We propose to remain a Member of the Childhood Liver Disease Research and Education Network (ChiLDReN). As a Charter Member of the Network, our proposal represents a logical extension of the long- standing commitment of our Center to improve the care of children with chronic liver disease through innovative patient-based research. In the previous member of the Network, we worked collaboratively with investigators from other Centers to build a strong infrastructure to conduct patient-based studies on biliary atresia, cholestatic syndromes, mitochondrial hepatopathies and cystic fibrosis. Our key contributions included data submission and analysis of two retrospective studies;leadership in the development, implementation, and completion of the first clinical trial (the steroid trial); high enrollment and retention of subjects into prospective studies;completion of ancillary studies seeking novel molecular phenotypes of biliary atresia;completion of a pilot project on defects in bile acid synthesis;and participation in working groups and committees related to project reviews, writing of manuscripts, and development of core resources. We look forward to significantly contributing to the operation of ChiLDREN through three aims.
In Aim 1, we will enroll subjects into prospective ChiLDREN protocols to enable translational science. This will be done by pursuing high enrollment rate of subjects into approved protocols, with the timely collection and submission of data and tissue samples to meet the enrollment goals established by the Network.
In Aim 2, we will develop and implement research protocols for clinical trials. We have worked with Network investigators and NIDDK Program Directors to start a new trial for infants with biliary atresia (PRIME trial), and are completing the regulatory requirements to start a trial investigating the efficacy and safety of a small molecule inhibitor of the intestinal sodium-dependent bile acid transporter (IMAGINE-ITCH-INDIGO trial). We are also working in research groups to develop a trial to test a new fat-soluble vitamin preparation to treat vitamin deficiencies in cholestatic children with biliary atresia (CholADEK trial) and the use of glycerol-phenylbutyrate to treat cholestatic children with progressive familial intrahepatic cholestasis (PFIC). And in Aim 3, we will use state-of-the-art molecular techniques in ancillary studies using ChiLDREN data and tissue to discover biomarkers of disease phenotypes and treatment in biliary atresia, and to define genetic mutations in children with mitochondrial hepatopathies. By pursuing the three aims, we will be well positioned to fully execute the new Network aims of pursuing clinical science projects and conducting trials to improve the outcome of children with liver diseases.

Public Health Relevance

We propose to become a member of the Childhood Liver Disease Research and Education Network (ChiLDREN) and to be a key contributor to the strong infrastructure to facilitate clinical sciences research and clinical trials in children with biliary atresia, cholestatic syndromes, mitochondrial hepatopathies, and cystic fibrosis. In addition, we will pursue ancillary studies to develop biomarkers of disease in biliary atresia and genetic basis of mitochondrial hepatopathies, and will seek to enroll subjects into innovative clinical trials to improve the outcome of children with liver diseases.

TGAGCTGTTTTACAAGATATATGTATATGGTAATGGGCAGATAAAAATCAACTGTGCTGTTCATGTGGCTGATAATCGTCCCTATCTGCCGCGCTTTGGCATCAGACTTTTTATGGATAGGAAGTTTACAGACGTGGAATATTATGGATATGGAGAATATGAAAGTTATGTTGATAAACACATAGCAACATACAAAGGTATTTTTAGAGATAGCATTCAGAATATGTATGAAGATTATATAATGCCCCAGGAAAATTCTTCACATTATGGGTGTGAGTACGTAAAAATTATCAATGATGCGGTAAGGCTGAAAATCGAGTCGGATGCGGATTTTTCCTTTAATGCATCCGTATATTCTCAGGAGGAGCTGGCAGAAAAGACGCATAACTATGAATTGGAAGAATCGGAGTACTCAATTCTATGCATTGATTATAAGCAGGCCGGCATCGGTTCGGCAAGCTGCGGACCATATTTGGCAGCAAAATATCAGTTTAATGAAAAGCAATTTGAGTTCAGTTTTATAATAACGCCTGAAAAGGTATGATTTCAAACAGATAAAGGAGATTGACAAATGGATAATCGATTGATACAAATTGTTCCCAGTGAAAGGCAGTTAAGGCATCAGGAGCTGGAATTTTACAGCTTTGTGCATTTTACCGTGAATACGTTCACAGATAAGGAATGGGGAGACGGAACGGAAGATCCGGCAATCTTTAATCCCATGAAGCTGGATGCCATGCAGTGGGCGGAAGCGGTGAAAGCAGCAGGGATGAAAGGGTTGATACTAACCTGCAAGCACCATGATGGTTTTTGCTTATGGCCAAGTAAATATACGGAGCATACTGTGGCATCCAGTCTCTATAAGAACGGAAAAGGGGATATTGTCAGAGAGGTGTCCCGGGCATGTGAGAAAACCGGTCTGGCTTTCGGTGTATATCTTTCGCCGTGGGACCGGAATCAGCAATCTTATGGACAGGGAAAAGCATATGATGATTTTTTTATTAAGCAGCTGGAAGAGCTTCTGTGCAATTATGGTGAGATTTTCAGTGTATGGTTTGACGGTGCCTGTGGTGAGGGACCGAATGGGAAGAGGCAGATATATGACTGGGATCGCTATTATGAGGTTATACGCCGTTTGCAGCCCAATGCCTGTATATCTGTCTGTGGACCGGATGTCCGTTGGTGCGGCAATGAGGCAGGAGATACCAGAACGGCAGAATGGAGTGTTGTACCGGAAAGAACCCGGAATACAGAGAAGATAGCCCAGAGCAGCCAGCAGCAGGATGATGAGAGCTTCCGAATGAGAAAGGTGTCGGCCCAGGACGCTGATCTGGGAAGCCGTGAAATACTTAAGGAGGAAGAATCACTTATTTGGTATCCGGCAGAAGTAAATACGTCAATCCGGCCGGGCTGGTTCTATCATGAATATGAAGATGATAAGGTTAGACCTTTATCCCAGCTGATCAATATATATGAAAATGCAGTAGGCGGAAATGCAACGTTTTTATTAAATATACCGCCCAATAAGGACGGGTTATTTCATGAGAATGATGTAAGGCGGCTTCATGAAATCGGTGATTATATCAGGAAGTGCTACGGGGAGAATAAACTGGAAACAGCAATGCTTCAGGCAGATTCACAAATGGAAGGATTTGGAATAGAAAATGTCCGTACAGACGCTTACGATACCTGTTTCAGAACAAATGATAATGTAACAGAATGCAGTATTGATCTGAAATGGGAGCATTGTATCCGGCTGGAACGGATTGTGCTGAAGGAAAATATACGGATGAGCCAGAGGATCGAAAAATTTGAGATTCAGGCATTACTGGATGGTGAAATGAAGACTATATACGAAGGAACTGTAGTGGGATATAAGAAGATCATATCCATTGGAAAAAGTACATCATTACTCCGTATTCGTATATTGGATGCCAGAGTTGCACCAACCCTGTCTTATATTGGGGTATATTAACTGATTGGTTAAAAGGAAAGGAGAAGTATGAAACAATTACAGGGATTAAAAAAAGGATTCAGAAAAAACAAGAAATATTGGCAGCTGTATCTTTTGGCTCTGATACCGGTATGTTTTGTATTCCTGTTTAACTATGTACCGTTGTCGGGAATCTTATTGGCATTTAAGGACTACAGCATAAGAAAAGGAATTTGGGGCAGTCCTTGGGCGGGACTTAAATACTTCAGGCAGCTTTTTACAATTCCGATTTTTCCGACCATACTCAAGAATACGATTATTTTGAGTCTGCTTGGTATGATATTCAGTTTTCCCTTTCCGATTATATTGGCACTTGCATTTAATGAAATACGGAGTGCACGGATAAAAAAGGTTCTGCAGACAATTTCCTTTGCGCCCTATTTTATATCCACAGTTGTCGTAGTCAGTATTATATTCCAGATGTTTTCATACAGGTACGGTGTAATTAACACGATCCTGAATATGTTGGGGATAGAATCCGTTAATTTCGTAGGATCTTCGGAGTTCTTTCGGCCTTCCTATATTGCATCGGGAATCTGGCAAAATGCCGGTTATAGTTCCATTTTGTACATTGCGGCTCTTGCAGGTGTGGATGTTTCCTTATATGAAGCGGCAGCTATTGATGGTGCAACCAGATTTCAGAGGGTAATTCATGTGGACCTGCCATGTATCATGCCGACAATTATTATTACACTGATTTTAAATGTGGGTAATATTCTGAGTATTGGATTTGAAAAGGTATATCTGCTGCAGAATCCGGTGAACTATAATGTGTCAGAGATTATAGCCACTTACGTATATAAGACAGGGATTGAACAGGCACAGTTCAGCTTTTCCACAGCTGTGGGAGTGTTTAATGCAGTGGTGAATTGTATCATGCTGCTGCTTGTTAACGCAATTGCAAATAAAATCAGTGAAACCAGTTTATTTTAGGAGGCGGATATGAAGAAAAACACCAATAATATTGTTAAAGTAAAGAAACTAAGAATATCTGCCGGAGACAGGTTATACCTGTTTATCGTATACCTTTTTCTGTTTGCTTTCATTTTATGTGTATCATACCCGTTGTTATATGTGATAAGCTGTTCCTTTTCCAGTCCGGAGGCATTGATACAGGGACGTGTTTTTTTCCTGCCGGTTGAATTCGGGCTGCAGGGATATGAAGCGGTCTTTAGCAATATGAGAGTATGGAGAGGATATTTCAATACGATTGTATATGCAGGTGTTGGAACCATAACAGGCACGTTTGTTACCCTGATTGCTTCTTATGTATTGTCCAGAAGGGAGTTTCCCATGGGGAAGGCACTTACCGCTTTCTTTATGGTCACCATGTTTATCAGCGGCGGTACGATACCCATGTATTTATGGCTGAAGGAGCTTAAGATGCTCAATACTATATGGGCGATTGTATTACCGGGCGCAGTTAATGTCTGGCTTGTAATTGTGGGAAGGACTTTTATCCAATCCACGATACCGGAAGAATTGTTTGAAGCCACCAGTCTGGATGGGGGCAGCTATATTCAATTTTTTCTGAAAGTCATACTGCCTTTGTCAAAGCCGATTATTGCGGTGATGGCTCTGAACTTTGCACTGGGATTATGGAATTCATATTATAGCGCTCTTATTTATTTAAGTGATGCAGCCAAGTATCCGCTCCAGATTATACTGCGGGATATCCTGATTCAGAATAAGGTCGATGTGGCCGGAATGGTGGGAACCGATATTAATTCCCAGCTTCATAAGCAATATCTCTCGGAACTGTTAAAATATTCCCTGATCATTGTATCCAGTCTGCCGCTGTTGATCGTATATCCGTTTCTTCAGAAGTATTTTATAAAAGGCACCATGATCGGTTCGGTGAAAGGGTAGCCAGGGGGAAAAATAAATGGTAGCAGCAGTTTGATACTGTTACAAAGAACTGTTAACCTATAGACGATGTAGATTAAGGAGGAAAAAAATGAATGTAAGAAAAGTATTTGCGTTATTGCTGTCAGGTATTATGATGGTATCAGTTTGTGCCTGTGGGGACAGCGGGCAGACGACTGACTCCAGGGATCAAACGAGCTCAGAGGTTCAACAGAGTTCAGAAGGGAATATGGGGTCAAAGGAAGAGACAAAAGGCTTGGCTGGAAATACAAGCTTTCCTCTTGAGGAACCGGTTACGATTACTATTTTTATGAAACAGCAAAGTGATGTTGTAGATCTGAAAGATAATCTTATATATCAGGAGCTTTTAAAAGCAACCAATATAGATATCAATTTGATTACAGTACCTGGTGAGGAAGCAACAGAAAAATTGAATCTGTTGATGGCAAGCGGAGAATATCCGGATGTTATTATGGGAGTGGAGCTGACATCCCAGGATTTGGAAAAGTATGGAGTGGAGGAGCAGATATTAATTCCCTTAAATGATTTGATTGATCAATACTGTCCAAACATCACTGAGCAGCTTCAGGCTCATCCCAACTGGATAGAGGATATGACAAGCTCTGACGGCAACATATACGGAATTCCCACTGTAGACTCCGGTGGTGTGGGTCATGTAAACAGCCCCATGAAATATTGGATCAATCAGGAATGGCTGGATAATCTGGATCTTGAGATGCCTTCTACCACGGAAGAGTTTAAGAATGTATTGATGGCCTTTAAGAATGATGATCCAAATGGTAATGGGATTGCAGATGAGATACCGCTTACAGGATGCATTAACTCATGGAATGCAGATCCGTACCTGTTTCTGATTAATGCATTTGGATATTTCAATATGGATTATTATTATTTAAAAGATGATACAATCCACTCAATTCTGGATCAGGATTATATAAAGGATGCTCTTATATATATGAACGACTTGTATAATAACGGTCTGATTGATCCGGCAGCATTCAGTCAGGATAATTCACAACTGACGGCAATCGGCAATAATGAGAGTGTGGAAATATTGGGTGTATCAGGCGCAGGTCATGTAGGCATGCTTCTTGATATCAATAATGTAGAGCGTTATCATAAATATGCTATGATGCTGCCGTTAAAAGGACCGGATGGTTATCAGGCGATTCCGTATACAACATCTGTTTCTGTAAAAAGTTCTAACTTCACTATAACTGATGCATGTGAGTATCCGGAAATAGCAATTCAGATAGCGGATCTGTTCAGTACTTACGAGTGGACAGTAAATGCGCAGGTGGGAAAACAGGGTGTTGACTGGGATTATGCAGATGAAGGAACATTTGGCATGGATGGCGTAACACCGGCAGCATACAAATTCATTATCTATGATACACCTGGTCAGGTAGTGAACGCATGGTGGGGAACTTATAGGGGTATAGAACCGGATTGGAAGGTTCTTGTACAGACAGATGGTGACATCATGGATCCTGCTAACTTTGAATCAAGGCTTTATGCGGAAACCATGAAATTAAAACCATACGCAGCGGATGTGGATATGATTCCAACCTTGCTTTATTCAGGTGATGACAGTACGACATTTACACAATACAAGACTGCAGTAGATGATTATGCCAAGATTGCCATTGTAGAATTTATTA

National Institute of Health (NIH)
National Institute of Diabetes and Digestive and Kidney Diseases (NIDDK)
Research Project--Cooperative Agreements (U01)
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Special Emphasis Panel (ZDK1-GRB-7 (M1))
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Sherker, Averell H
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Cincinnati Children's Hospital Medical Center
United States
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Ng, Vicky Lee; Haber, Barbara H; Magee, John C et al. (2014) Medical status of 219 children with biliary atresia surviving long-term with their native livers: results from a North American multicenter consortium. J Pediatr 165:539-546.e2
Bessho, Kazuhiko; Mourya, Reena; Shivakumar, Pranavkumar et al. (2014) Gene expression signature for biliary atresia and a role for interleukin-8 in pathogenesis of experimental disease. Hepatology 60:211-23
Venkat, Veena L; Shneider, Benjamin L; Magee, John C et al. (2014) Total serum bilirubin predicts fat-soluble vitamin deficiency better than serum bile acids in infants with biliary atresia. J Pediatr Gastroenterol Nutr 59:702-7
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Sundaram, Shikha S; Alonso, Estella M; Haber, Barbara et al. (2013) Health related quality of life in patients with biliary atresia surviving with their native liver. J Pediatr 163:1052-7.e2
Molleston, Jean P; Sokol, Ronald J; Karnsakul, Wikrom et al. (2013) Evaluation of the child with suspected mitochondrial liver disease. J Pediatr Gastroenterol Nutr 57:269-76
Setchell, Kenneth D R; Heubi, James E; Shah, Sohela et al. (2013) Genetic defects in bile acid conjugation cause fat-soluble vitamin deficiency. Gastroenterology 144:945-955.e6; quiz e14-5
Saxena, Vijay; Shivakumar, Pranavkumar; Sabla, Gregg et al. (2011) Dendritic cells regulate natural killer cell activation and epithelial injury in experimental biliary atresia. Sci Transl Med 3:102ra94
Bessho, Kazuhiko; Bezerra, Jorge A (2011) Biliary atresia: will blocking inflammation tame the disease? Annu Rev Med 62:171-85
Superina, Riccardo; Magee, John C; Brandt, Mary L et al. (2011) The anatomic pattern of biliary atresia identified at time of Kasai hepatoportoenterostomy and early postoperative clearance of jaundice are significant predictors of transplant-free survival. Ann Surg 254:577-85

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